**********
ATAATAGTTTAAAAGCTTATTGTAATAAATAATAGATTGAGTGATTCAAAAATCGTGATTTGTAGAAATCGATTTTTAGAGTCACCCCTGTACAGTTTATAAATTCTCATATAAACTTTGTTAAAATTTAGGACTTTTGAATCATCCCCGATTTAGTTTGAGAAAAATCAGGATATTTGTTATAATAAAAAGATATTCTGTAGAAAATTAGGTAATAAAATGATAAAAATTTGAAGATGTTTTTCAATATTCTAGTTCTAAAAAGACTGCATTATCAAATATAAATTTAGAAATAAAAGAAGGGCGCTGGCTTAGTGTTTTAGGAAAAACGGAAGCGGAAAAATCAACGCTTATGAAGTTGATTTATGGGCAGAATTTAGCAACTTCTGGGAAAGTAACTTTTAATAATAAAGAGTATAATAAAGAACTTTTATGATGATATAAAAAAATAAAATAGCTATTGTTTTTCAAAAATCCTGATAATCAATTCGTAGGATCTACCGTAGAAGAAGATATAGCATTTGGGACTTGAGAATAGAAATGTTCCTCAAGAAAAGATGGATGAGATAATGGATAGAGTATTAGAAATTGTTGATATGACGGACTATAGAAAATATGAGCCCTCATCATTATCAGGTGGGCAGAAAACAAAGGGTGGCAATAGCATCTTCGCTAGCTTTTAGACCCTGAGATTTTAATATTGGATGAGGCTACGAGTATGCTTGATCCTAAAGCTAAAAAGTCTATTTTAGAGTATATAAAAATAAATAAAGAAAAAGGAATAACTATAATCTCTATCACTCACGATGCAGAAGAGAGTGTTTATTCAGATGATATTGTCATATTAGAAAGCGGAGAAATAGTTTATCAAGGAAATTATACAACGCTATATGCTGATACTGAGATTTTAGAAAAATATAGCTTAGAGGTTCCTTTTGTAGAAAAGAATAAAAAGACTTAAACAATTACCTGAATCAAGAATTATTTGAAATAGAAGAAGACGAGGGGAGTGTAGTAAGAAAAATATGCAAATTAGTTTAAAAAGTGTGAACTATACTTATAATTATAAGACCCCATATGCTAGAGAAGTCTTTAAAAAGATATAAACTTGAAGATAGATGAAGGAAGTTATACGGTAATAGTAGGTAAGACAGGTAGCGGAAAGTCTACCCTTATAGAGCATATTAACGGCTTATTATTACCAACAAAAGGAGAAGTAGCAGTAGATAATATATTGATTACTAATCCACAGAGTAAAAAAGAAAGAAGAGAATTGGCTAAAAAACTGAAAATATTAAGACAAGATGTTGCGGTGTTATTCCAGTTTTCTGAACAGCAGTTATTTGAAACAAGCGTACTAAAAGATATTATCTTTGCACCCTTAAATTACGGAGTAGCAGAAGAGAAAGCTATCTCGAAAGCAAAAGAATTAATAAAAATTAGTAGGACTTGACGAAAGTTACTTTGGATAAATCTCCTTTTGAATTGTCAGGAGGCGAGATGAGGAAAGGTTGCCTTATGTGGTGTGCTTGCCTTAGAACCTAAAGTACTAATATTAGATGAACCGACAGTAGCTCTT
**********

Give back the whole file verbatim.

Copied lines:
ATAATAGTTTAAAAGCTTATTGTAATAAATAATAGATTGAGTGATTCAAAAATCGTGATTTGTAGAAATCGATTTTTAGAGTCACCCCTGTACAGTTTATAAATTCTCATATAAACTTTGTTAAAATTTAGGACTTTTGAATCATCCCCGATTTAGTTTGAGAAAAATCAGGATATTTGTTATAATAAAAAGATATTCTGTAGAAAATTAGGTAATAAAATGATAAAAATTTGAAGATGTTTTTCAATATTCTAGTTCTAAAAAGACTGCATTATCAAATATAAATTTAGAAATAAAAGAAGGGCGCTGGCTTAGTGTTTTAGGAAAAACGGAAGCGGAAAAATCAACGCTTATGAAGTTGATTTATGGGCAGAATTTAGCAACTTCTGGGAAAGTAACTTTTAATAATAAAGAGTATAATAAAGAACTTTTATGATGATATAAAAAAATAAAATAGCTATTGTTTTTCAAAAATCCTGATAATCAATTCGTAGGATCTACCGTAGAAGAAGATATAGCATTTGGGACTTGAGAATAGAAATGTTCCTCAAGAAAAGATGGATGAGATAATGGATAGAGTATTAGAAATTGTTGATATGACGGACTATAGAAAATATGAGCCCTCATCATTATCAGGTGGGCAGAAAACAAAGGGTGGCAATAGCATCTTCGCTAGCTTTTAGACCCTGAGATTTTAATATTGGATGAGGCTACGAGTATGCTTGATCCTAAAGCTAAAAAGTCTATTTTAGAGTATATAAAAATAAATAAAGAAAAAGGAATAACTATAATCTCTATCACTCACGATGCAGAAGAGAGTGTTTATTCAGATGATATTGTCATATTAGAAAGCGGAGAAATAGTTTATCAAGGAAATTATACAACGCTATATGCTGATACTGAGATTTTAGAAAAATATAGCTTAGAGGTTCCTTTTGTAGAAAAGAATAAAAAGACTTAAACAATTACCTGAATCAAGAATTATTTGAAATAGAAGAAGACGAGGGGAGTGTAGTAAGAAAAATATGCAAATTAGTTTAAAAAGTGTGAACTATACTTATAATTATAAGACCCCATATGCTAGAGAAGTCTTTAAAAAGATATAAACTTGAAGATAGATGAAGGAAGTTATACGGTAATAGTAGGTAAGACAGGTAGCGGAAAGTCTACCCTTATAGAGCATATTAACGGCTTATTATTACCAACAAAAGGAGAAGTAGCAGTAGATAATATATTGATTACTAATCCACAGAGTAAAAAAGAAAGAAGAGAATTGGCTAAAAAACTGAAAATATTAAGACAAGATGTTGCGGTGTTATTCCAGTTTTCTGAACAGCAGTTATTTGAAACAAGCGTACTAAAAGATATTATCTTTGCACCCTTAAATTACGGAGTAGCAGAAGAGAAAGCTATCTCGAAAGCAAAAGAATTAATAAAAATTAGTAGGACTTGACGAAAGTTACTTTGGATAAATCTCCTTTTGAATTGTCAGGAGGCGAGATGAGGAAAGGTTGCCTTATGTGGTGTGCTTGCCTTAGAACCTAAAGTACTAATATTAGATGAACCGACAGTAGCTCTT